Vincent van Gogh is arguably one of the most famous artists in the world, but general public knowledge only scratches the surface his artwork, who he was as a person and what his story is. The Museum of Fine Arts, Houston does him, and us a valuable service with "Van Gogh: His Life in Art," on view through June 27.
We traveled to Houston to see it in April, and needless to say, we weren't the only ones there!
The two most well-known pieces displayed were one of Van Gogh's self-portraits and "Irises."
While I had seen this painting countless times in prints, on merchandise, etc., the real thing was still stunning and even more beautiful and interesting in person. The gold-colored paint shines nearly metallic, and time has turned the flowers from purple to varying shades of blue.
"By placing the purple flowers against a yellow background, he made the decorative forms stand out even more strongly. The irises were originally purple. But as the red pigment has faded, they have turned blue." -Van Gogh Museum.
My favorite was "Portrait of a Peasant Girl in Straw Hat."
I loved its vibrancy and energy, and how so many different colors, patterns and textures came together in a piece so cohesive and impactful.
"Portrait of a Man, 1888" was also memorable. Van Gogh captured the essence of this person through his expression and features so precisely, while staying true to his loose, post-impressionistic style.
"Impressionism recorded nature in terms of light and color. Post impressionists rejected these limitations and instead sought to be more expressive. They were not concerned with depicting the effects of light and other visual effects like those seen in the impressionism movement, they were less idyllic." -Van Gogh Gallery.
But where "Vincent van Gogh: His Life in Art" really shone was in telling a more complete story of the artist, and taking viewers deeper into his life and relationships. Rather than simply displaying these famous pieces, this exhibition was given more depth and context through the story of Van Gogh's relationship with his brother, Theo, who supported Vincent for much of their lives.
Vincent van Gogh's is one of the most salacious stories in art history. We know him as a profoundly talented artist who, oh yeah, sliced off his own ear. This plays into the stereotype of an artist as creative madman. "Yikes," we collectively say. "But that (type of mind) is what gave us these (types of artworks.)"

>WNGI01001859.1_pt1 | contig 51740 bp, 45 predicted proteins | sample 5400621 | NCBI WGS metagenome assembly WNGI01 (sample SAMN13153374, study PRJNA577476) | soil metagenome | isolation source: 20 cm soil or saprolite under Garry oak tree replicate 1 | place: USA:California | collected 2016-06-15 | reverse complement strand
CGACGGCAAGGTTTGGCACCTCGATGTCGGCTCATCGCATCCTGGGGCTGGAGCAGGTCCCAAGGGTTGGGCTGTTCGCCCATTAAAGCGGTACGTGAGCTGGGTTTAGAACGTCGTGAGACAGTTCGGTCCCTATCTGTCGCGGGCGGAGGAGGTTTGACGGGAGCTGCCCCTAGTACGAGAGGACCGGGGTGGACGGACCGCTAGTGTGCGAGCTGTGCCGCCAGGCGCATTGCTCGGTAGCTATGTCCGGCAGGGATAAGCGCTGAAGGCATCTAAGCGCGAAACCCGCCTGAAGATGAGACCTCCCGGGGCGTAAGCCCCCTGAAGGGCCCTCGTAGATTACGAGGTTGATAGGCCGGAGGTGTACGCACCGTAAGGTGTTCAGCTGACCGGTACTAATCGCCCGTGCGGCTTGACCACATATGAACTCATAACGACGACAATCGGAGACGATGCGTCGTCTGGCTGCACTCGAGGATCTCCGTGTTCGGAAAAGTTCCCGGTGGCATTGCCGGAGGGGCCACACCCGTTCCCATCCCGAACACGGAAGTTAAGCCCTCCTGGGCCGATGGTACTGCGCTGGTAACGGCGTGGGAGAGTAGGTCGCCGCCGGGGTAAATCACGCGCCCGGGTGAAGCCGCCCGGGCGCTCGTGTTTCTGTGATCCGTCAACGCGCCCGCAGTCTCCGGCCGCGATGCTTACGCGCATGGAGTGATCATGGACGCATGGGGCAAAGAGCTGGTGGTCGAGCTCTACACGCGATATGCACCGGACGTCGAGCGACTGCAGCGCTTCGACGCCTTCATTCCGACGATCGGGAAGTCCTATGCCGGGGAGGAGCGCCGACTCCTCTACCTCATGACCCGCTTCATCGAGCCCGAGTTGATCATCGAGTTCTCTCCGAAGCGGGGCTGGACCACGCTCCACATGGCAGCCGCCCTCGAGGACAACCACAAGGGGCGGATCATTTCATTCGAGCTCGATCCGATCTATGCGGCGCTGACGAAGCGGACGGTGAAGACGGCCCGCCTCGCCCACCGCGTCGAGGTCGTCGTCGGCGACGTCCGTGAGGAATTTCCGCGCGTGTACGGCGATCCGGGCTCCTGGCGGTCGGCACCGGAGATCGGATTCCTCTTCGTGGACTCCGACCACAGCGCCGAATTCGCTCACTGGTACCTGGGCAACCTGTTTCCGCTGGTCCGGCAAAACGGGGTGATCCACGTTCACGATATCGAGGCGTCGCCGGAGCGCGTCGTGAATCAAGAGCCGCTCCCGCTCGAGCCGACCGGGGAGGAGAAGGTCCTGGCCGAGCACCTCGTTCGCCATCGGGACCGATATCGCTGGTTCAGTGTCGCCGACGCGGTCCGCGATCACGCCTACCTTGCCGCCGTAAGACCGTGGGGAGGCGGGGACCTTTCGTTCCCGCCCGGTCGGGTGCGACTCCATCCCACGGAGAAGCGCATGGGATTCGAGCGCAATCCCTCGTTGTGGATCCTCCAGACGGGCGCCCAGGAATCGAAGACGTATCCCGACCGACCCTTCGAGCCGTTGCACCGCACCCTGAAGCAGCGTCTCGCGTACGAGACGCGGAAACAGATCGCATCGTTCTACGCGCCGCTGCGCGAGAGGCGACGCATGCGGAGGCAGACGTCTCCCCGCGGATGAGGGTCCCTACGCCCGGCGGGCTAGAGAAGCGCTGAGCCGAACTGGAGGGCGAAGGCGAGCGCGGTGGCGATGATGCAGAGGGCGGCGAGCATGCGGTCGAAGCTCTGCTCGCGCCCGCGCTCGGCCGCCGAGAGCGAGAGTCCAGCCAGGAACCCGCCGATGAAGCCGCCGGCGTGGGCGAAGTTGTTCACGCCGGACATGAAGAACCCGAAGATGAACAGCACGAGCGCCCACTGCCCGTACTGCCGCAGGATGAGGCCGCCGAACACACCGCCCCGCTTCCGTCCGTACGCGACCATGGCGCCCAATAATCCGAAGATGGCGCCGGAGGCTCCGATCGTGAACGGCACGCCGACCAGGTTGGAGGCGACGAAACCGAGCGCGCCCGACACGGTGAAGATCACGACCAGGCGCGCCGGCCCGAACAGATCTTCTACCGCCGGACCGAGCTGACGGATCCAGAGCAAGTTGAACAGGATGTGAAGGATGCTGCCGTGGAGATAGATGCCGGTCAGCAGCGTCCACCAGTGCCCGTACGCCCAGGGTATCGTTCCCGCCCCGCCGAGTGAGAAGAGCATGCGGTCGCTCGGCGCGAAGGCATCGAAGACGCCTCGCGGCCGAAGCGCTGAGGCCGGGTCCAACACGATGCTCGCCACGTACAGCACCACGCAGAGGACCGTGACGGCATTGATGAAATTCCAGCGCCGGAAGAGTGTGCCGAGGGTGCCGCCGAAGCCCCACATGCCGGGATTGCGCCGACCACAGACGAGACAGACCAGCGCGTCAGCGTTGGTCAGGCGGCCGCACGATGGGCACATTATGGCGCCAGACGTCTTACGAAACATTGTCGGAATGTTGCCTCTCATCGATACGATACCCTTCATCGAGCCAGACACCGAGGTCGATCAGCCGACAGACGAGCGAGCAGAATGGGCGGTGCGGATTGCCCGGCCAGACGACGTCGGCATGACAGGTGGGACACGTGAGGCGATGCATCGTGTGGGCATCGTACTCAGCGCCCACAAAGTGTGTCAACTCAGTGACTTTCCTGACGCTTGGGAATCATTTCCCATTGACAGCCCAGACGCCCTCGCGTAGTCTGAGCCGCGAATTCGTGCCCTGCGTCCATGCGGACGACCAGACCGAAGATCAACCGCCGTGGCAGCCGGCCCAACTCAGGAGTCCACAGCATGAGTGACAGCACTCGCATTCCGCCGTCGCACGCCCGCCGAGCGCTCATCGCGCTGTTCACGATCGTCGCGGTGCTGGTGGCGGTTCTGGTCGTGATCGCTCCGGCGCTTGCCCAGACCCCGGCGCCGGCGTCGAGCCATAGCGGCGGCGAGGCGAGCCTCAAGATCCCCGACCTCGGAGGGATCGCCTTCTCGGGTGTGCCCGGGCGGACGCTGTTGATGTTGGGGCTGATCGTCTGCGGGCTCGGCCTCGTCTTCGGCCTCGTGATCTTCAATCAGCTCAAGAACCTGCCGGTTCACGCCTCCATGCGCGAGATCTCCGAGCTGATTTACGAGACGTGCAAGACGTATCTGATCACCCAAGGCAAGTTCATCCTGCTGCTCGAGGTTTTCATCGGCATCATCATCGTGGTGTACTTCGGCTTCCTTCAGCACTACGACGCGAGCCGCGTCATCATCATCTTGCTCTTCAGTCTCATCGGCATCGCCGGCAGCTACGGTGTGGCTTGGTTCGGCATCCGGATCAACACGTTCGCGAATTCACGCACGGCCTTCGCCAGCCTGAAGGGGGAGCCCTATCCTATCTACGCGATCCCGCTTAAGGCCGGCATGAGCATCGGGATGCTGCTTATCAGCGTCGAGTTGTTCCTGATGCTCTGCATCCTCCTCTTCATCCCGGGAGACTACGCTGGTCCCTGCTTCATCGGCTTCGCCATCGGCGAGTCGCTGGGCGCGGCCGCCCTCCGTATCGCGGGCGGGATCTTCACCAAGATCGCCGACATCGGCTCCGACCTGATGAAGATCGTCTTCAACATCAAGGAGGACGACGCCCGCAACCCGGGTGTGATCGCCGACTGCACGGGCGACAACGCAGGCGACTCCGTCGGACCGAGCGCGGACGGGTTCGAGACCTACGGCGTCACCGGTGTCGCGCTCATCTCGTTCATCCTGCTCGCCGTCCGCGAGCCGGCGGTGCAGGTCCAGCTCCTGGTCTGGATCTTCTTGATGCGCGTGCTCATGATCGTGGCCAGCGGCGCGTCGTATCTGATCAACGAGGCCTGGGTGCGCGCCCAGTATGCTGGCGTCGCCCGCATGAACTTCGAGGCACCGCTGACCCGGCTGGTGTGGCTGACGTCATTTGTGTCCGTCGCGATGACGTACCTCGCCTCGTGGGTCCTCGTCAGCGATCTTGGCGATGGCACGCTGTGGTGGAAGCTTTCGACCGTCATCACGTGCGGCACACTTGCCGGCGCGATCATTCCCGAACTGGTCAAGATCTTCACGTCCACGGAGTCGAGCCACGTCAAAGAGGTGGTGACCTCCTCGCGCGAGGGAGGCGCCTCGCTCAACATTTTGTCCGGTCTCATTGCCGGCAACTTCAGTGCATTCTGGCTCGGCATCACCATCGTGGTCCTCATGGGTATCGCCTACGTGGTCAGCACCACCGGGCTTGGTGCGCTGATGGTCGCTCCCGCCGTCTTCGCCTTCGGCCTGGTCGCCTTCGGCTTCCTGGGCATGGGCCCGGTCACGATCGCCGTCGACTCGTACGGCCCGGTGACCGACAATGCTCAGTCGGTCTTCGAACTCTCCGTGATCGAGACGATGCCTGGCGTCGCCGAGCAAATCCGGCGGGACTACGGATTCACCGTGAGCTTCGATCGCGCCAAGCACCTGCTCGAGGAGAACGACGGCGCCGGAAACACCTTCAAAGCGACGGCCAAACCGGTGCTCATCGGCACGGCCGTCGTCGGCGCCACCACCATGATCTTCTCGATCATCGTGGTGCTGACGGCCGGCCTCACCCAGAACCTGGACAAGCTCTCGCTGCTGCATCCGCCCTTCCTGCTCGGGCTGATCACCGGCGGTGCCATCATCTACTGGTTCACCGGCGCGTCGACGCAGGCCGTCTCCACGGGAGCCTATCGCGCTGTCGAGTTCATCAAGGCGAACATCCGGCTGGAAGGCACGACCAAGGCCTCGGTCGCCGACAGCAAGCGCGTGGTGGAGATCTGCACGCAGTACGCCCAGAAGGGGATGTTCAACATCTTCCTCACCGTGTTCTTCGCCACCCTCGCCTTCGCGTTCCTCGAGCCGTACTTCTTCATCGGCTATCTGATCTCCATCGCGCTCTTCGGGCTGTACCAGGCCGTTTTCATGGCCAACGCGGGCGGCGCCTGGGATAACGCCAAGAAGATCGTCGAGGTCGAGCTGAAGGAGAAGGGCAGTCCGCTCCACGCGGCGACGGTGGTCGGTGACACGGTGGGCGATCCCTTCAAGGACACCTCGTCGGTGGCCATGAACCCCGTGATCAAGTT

This is true, to a point, but also a bit simplistic. Van Gogh, like all of us was shaped by the totality his experiences and environment, but this one act has largely defined him.
In reality, Van Gogh struggled with the ups and downs of mental illness and external factors even beyond his infamous breakdown. For example, his brother Theo supported him emotionally and financially, but Theo's life evolved to include a family and perhaps a career change that might impact that support. Historians speculate that this contributed to the depression that lead to Van Gogh's suicide.
"(…) and then it was done. (...) I miss him so; everything seems to remind me of him. - Theo to his wife Jo, 1 August 1890"
What this deeper and more universal, less dramatic perspective says to me is that many people struggle, including artists. Not that Van Gogh or any other artist is more predisposed to "madness" than others. It's definitely true that making a living at art can be more precarious and scary than other types of careers, but what Van Gogh struggled with wasn't a flash of "insanity," but rather a slow piling up of stress and instability combined with what seems to be an intense, years-long mental illness. And those factors are present in people of any careers and aptitudes. On the flip side, dismantling and humanizing the stereotype of the "tortured artist" proves that artists who are stable and mentally healthy can produce beautiful, interesting art.
For a deeper (and more articulate) look on the complicated intersection of art and mental health, click here.
All this to say that Van Gogh's story is fascinating but also human and very sad. He lived in a time where there were little to no resources to help him, and so he was dependent on one person who tried his best, and it wasn't enough. I'm sad for Theo, too. I wish Van Gogh's story was underscored instead by many more years of his beautiful work.
Van Gogh: His Life in Art is worth a look, whether you live in Houston or can drop in for a visit. His paintings are world-famous for a reason; his artistic style is still quite unique to him, and his story is even more interesting and poignant surrounded by paintings that his hands created, and artifacts that share his intimate personal story.
If you or someone you know is struggling with mental illness or suicidal thoughts, resources specific to creatives include: Foundation 45 (Dallas) and The SIMS Foundation (Austin). If you live elsewhere, please contact them anyway - perhaps they can refer you. The important thing is to take the first step and reach out.